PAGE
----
Page 43 tells us how to write a love letter. Date it, use sappy salutations, declare your love in the first paragraph, use amorous analogies, include a “love list” of things you like about your significant other, then close with a statement of commitment. This is a pretty nifty layout. I suppose the next money-making endeavor will be “fill in the blank/check this box” love letters purchased directly from Personal Growth Productions with a personal message from John Gray and Michael Najarian written on the verso (with copyright symbol, no doubt).

In an article by Bruce Raskin, we’re given a “Parents Guide to Romance.” The article itself is typical of those “keep it special and passionate” articles, but I’m amused by the last item in a list entitled “6 Ways to Spark the Flames”: “Dads: Bring mom flowers, or better, send them to her at work. It may sound sexist and cliched, but it’s a great way to make her feel loved and appreciated, and there’s nothing quite as romantic.” (26) Uh, why is this sexist? I think if the author wants to employ the term “sexist,” he should be looking to Gray and not something as thoughtful as sending flowers to let your partner know they’re loved and thought of.

My favorite article is written by Vicky Samuels, the producer of Gray’s “ABC documentary” (read: infomercial). She writes of planning the “documentary”: “If we do this story well, it might have a positive impact on viewers’ lives. If we do it badly, ABC’s news division will be embarrassed and my career making TV documentaries will be over.” (58) Although I tried to contact Samuels on a number of occasions while this “documentary” was being planned, I never received a response. I wanted to know why she was wasting valuable time on this charlatan. Well, I finally I have my answer through this article, and it is the one that I’ve long suspected: “I’d read the book months before during a rather bleak period in my own love life, and I was fascinated.” (58)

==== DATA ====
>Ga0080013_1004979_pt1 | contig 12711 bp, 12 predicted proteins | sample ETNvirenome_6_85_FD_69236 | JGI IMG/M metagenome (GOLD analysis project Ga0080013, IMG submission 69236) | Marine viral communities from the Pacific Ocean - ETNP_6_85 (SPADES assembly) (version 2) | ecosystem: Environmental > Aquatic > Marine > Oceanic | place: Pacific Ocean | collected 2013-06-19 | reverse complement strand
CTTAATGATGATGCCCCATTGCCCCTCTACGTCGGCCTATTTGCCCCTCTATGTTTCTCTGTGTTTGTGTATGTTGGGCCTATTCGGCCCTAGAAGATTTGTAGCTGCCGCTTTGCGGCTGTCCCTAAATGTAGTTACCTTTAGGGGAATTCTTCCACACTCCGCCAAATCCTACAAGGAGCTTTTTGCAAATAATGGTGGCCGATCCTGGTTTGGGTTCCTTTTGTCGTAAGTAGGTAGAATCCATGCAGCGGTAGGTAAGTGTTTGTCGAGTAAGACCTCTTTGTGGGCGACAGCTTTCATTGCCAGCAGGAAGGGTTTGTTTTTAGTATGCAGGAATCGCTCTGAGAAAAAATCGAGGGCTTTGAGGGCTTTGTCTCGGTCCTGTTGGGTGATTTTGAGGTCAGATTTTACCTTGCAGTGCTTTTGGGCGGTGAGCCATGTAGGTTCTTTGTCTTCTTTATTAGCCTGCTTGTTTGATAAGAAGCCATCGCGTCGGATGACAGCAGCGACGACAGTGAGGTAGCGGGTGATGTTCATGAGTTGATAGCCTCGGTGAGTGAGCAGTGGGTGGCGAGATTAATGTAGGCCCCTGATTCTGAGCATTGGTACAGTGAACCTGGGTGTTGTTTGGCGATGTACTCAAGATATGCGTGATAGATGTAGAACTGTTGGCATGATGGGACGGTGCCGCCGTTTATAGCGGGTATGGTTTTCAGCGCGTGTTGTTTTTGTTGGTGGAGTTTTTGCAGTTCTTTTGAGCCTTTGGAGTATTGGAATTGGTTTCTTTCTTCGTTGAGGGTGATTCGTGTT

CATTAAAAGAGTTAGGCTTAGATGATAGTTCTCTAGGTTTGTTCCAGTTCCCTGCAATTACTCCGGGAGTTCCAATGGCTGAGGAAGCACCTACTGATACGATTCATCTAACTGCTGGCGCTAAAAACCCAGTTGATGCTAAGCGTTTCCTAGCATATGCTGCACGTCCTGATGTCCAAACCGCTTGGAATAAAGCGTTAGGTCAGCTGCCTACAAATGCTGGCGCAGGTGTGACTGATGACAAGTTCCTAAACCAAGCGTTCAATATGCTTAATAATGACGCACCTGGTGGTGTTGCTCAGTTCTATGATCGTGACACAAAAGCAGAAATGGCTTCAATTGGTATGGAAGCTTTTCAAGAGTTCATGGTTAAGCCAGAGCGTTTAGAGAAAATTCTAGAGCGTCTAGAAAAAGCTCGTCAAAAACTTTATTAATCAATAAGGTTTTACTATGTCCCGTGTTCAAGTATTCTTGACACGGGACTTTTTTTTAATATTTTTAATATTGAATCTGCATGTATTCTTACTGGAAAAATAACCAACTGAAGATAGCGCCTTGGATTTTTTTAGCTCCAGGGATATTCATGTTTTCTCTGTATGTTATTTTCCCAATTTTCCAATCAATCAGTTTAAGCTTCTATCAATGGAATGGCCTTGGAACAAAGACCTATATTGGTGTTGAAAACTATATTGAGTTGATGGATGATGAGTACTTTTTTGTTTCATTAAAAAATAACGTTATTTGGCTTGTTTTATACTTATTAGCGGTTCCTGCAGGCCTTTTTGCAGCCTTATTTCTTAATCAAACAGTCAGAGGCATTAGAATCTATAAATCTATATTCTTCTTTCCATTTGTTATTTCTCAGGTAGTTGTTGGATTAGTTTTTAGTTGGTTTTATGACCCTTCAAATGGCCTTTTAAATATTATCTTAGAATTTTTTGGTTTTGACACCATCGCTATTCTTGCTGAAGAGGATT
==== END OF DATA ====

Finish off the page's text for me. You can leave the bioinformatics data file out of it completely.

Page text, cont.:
After watching this sorry infomercial, I’d be surprised if the ABC news division wasn’t embarrassed by this two hour excuse of a documentary. This would explain the absence of any contrary opinion. And, naturally, this Gray apologist has provided some sources of where to get some help so that, “like the TV couples, you can improve your marriage.” Yeah, you guessed it: Mars-Venus workshops, the Mars-Venus Counseling franchises, books by the questionably credentialed doctor, audiocassettes, videotapes, AND the toll free number for acessing all of these interesting items.

I have an enormous amount of respect for news professionals who put their own predilections aside in order to thoroughly examine something of note. Samuels isn’t one of them.

Why bother taking you through every article of the magazine. It’s not worth it. It’s the same old, tired story coming from John Gray and his cronies. Men are portrayed as strong, sexual, tactile creatures who don’t “get” flowers and love their “gear.” Women, as usual, are given the message to submit and be happy with what you get. If you don’t get what you need, don’t ask, don’t pursue, and don’t be direct, instead “send signals.”

While my overall opinion of this magazine is very low (yeah, like you’re all surprised), two things did catch my attention. First, In the article “Why We Love (and Hate) Ally McBeal,” critic Jeff Jarvis observes that the “honest, endearing, smart, tough” and vulnerable television character is “a sign of a new era–or at least a new twist–in sexual relations [in that] TV is merely reflecting what’s happening among us.” I agree. Well, not about Ally McBeal (gag!) , but I do think that this magazine is a reflection of what is happening in society.

I contend that in a new age of uncertainty–where definitions of gender are themselves undergoing a change (much as they have throughout history)–putting men and women into pidgeon holes makes things a hell of a lot easier in the long run. In Gray’s universe, men and women fit nicely prescribed roles and are therefore predictable. They are depicted as coming from different worlds that are dictated soley by gender, without any consideration of the society that surrounds them. Gray advocates a patriarchal social system that as such holds one group in dominance over the other. It’s easier that way. If men and women just accepted the way they should be, we would all get along quite well. This magazine contributes to that patriarchal system by telling women that men “need” quickies and that they’re “normal” if they don’t want an orgasm. Do they not want an orgasm, or are they just accepting that sometimes they have to settle for less because they don’t “need” it like a man? If they don’t settle are they in danger of losing their partner because they just haven’t been accepting enough? Where is the line drawn? Is this magazine reflecting society, or prescribing patterns of behavior so that society is less disrupted by inevitable social evolution?

Secondly, I found something else that I thought was profoundly interesting and well worth noting: In not one place did Gray ever follow his name with that marginal “Ph.D.” Considering that until now everything to which the man has signed his name has included the mail-order degree I find this new development fascinating. Very fascinating indeed.
17 January 1998